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Determination of the relativistic redshift of atomic clocks at the level of 10-18


The frequency instability and systematic uncertainty of the latest generation of optical atomic clocks is now approaching the one part in 1018 level. Comparisons between clocks must account for the relativistic redshift of the clock frequencies, which is proportional to the corresponding gravity (gravitational plus centrifugal) potential of the clocks. For contributions to international timescales, the relativistic redshift correction must be applied with respect to a conventional zero potential value, which is derived from the mean sea level or geoid.

To benefit fully from the uncertainty of the optical clocks, the gravity potential must be determined with an accuracy of 0.1 m2/s2, equivalent to 0.01 m vertical height. Two geodetic approaches were investigated in a European research project [1]: geometric levelling and the Global Navigation Satellite Systems (GNSS)/geoid approach. Geometric levelling gives potential differences corresponding to millimetre uncertainty over shorter distances (several kilometres), but is susceptible to systematic errors at the decimetre level over large distances. The GNSS/geoid approach gives absolute gravity potential values, but with an uncertainty corresponding to about 2 cm in vertical height. For large distances, the GNSS/geoid approach should therefore be better than geometric levelling. The research activities enable the comparison of atomic clocks at the metrology institutes INRiM (Turin), LNE-SYRTE (Paris), NPL (London) and PTB (Braunschweig) with an uncertainty of the relativistic redshift of 2×10−18.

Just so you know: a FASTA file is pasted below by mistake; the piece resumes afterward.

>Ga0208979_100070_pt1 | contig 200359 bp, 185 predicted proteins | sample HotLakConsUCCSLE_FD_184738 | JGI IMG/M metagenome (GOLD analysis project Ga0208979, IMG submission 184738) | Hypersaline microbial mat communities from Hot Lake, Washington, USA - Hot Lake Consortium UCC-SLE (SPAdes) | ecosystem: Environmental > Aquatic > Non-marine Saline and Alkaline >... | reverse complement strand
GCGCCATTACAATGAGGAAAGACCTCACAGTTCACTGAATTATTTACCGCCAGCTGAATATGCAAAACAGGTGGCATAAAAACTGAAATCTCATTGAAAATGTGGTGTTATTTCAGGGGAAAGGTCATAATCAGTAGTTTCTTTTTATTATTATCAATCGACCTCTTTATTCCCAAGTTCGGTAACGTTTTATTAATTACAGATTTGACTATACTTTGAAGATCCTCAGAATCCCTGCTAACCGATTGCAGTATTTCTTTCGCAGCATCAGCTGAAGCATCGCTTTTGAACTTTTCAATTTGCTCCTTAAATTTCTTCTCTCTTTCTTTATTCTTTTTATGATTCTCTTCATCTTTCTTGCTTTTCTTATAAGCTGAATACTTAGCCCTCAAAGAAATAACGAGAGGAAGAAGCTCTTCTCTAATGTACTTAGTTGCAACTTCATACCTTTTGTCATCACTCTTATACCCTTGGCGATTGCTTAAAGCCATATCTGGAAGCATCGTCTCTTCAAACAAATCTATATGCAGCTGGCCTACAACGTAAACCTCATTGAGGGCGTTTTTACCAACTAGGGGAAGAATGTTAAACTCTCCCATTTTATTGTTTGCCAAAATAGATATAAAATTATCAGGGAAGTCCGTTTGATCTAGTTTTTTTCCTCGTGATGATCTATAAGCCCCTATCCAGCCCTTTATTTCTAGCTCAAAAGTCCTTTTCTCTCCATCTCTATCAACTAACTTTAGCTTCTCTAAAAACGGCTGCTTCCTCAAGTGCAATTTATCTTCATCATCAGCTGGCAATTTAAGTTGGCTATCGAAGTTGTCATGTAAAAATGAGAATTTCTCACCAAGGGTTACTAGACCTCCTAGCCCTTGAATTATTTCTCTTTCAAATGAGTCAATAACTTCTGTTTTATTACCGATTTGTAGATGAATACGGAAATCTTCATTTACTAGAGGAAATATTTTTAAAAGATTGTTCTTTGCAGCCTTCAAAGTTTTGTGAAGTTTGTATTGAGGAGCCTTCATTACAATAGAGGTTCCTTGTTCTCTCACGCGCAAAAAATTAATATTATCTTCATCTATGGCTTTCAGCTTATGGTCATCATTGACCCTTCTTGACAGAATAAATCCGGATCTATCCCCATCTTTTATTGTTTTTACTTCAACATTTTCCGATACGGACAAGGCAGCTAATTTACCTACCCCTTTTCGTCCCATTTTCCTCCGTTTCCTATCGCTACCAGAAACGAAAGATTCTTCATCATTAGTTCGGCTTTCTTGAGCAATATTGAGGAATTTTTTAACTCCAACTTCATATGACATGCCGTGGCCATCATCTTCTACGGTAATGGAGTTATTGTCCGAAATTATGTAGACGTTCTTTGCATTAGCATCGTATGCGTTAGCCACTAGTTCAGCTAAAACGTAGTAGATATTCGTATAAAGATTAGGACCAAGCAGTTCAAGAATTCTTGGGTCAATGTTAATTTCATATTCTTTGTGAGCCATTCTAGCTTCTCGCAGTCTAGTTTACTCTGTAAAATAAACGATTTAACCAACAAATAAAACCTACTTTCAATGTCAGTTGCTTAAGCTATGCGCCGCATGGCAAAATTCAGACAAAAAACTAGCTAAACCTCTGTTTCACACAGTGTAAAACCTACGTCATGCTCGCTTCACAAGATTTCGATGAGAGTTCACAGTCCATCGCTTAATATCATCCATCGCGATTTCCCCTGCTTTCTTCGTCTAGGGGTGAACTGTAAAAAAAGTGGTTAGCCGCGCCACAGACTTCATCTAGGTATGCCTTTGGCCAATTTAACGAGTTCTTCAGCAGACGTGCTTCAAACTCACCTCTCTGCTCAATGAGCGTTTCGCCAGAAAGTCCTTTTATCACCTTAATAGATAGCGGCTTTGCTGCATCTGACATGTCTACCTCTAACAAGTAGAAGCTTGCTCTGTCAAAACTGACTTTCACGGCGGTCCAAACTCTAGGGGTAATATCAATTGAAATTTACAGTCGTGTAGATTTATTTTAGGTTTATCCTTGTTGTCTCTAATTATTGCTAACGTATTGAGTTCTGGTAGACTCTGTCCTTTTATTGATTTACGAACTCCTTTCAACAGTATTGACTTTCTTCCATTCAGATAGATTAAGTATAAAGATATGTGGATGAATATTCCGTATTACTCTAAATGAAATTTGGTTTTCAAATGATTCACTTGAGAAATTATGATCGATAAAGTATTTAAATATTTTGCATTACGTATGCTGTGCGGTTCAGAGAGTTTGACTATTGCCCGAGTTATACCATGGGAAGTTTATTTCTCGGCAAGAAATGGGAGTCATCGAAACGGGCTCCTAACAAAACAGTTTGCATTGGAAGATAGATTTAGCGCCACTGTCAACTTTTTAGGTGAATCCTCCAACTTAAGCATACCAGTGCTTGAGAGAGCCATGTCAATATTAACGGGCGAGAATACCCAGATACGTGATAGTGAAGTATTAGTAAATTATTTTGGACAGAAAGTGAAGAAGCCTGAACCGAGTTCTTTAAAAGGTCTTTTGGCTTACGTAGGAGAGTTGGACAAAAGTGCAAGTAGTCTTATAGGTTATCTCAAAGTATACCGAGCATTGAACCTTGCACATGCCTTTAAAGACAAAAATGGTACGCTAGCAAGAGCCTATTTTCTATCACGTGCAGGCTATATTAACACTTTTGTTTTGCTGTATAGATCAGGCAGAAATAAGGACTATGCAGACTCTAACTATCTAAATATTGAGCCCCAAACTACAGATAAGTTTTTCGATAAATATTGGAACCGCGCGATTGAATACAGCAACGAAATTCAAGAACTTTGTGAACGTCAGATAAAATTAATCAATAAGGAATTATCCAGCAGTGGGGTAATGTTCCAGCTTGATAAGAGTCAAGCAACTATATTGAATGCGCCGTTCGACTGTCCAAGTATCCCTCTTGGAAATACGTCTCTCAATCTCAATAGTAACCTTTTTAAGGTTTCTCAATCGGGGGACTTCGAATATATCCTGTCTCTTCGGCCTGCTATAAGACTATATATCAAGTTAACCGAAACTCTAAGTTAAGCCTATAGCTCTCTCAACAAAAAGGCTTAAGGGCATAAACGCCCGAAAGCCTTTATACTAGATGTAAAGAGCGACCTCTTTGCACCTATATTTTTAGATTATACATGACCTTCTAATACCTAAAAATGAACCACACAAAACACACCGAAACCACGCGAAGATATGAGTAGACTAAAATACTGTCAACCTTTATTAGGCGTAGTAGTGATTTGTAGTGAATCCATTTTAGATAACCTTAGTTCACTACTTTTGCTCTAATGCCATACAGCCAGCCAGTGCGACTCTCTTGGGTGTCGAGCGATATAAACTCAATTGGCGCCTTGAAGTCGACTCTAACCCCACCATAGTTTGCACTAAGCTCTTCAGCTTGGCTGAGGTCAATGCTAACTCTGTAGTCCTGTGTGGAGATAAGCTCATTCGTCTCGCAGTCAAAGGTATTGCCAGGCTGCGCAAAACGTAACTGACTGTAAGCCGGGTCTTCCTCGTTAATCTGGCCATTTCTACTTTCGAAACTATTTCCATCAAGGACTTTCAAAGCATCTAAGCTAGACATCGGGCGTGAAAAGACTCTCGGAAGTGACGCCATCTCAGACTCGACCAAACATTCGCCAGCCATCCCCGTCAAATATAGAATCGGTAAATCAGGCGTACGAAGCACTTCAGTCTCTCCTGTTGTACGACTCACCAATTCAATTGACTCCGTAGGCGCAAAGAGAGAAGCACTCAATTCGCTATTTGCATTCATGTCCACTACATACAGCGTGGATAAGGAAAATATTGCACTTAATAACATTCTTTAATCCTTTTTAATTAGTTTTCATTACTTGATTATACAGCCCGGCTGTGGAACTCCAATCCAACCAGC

[1] H. Denker, L. Timmen, C. Voigt, S. Weyers, E. Peik, H. S. Margolis, P. Delva, P. Wolf, G. Petit, Geodetic methods to determine the relativistic redshift at the level of 10-18 in the context of international timescales: a review and practical results, Journal of Geodesy 92 (5), 487-516 (2018)